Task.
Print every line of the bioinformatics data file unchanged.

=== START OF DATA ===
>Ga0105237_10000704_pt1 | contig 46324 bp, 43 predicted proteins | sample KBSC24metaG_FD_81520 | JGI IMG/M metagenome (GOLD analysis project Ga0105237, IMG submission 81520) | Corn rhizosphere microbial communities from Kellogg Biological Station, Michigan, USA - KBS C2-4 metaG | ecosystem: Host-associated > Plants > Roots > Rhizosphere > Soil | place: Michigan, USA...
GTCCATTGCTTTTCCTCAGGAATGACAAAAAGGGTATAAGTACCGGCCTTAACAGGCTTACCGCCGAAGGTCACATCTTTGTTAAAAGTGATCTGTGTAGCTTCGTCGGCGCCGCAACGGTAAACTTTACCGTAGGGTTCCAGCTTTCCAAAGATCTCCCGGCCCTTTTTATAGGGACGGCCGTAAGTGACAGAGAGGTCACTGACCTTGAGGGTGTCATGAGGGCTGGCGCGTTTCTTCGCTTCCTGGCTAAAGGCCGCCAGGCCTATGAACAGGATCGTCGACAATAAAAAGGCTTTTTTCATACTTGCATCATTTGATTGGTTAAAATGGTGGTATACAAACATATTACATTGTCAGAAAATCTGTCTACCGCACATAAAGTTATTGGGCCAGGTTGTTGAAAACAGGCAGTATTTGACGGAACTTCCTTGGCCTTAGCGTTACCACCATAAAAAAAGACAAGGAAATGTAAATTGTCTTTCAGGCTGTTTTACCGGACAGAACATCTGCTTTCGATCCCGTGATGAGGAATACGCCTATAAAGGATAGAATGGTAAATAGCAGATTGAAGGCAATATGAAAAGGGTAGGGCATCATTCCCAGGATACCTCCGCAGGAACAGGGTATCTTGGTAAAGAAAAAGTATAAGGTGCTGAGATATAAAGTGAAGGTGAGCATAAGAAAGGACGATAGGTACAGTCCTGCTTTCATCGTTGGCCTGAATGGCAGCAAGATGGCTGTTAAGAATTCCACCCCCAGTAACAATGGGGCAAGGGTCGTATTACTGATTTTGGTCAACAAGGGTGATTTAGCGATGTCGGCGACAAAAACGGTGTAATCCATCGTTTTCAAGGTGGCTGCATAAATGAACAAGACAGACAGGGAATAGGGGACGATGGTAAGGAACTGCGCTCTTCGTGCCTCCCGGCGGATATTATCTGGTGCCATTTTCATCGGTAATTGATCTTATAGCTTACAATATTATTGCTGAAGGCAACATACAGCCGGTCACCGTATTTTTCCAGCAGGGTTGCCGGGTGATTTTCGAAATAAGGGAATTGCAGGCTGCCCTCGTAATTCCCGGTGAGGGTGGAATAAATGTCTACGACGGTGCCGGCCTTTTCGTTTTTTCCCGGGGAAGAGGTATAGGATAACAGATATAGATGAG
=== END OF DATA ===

>Ga0105237_10000704_pt1 | contig 46324 bp, 43 predicted proteins | sample KBSC24metaG_FD_81520 | JGI IMG/M metagenome (GOLD analysis project Ga0105237, IMG submission 81520) | Corn rhizosphere microbial communities from Kellogg Biological Station, Michigan, USA - KBS C2-4 metaG | ecosystem: Host-associated > Plants > Roots > Rhizosphere > Soil | place: Michigan, USA...
GTCCATTGCTTTTCCTCAGGAATGACAAAAAGGGTATAAGTACCGGCCTTAACAGGCTTACCGCCGAAGGTCACATCTTTGTTAAAAGTGATCTGTGTAGCTTCGTCGGCGCCGCAACGGTAAACTTTACCGTAGGGTTCCAGCTTTCCAAAGATCTCCCGGCCCTTTTTATAGGGACGGCCGTAAGTGACAGAGAGGTCACTGACCTTGAGGGTGTCATGAGGGCTGGCGCGTTTCTTCGCTTCCTGGCTAAAGGCCGCCAGGCCTATGAACAGGATCGTCGACAATAAAAAGGCTTTTTTCATACTTGCATCATTTGATTGGTTAAAATGGTGGTATACAAACATATTACATTGTCAGAAAATCTGTCTACCGCACATAAAGTTATTGGGCCAGGTTGTTGAAAACAGGCAGTATTTGACGGAACTTCCTTGGCCTTAGCGTTACCACCATAAAAAAAGACAAGGAAATGTAAATTGTCTTTCAGGCTGTTTTACCGGACAGAACATCTGCTTTCGATCCCGTGATGAGGAATACGCCTATAAAGGATAGAATGGTAAATAGCAGATTGAAGGCAATATGAAAAGGGTAGGGCATCATTCCCAGGATACCTCCGCAGGAACAGGGTATCTTGGTAAAGAAAAAGTATAAGGTGCTGAGATATAAAGTGAAGGTGAGCATAAGAAAGGACGATAGGTACAGTCCTGCTTTCATCGTTGGCCTGAATGGCAGCAAGATGGCTGTTAAGAATTCCACCCCCAGTAACAATGGGGCAAGGGTCGTATTACTGATTTTGGTCAACAAGGGTGATTTAGCGATGTCGGCGACAAAAACGGTGTAATCCATCGTTTTCAAGGTGGCTGCATAAATGAACAAGACAGACAGGGAATAGGGGACGATGGTAAGGAACTGCGCTCTTCGTGCCTCCCGGCGGATATTATCTGGTGCCATTTTCATCGGTAATTGATCTTATAGCTTACAATATTATTGCTGAAGGCAACATACAGCCGGTCACCGTATTTTTCCAGCAGGGTTGCCGGGTGATTTTCGAAATAAGGGAATTGCAGGCTGCCCTCGTAATTCCCGGTGAGGGTGGAATAAATGTCTACGACGGTGCCGGCCTTTTCGTTTTTTCCCGGGGAAGAGGTATAGGATAACAGATATAGATGAG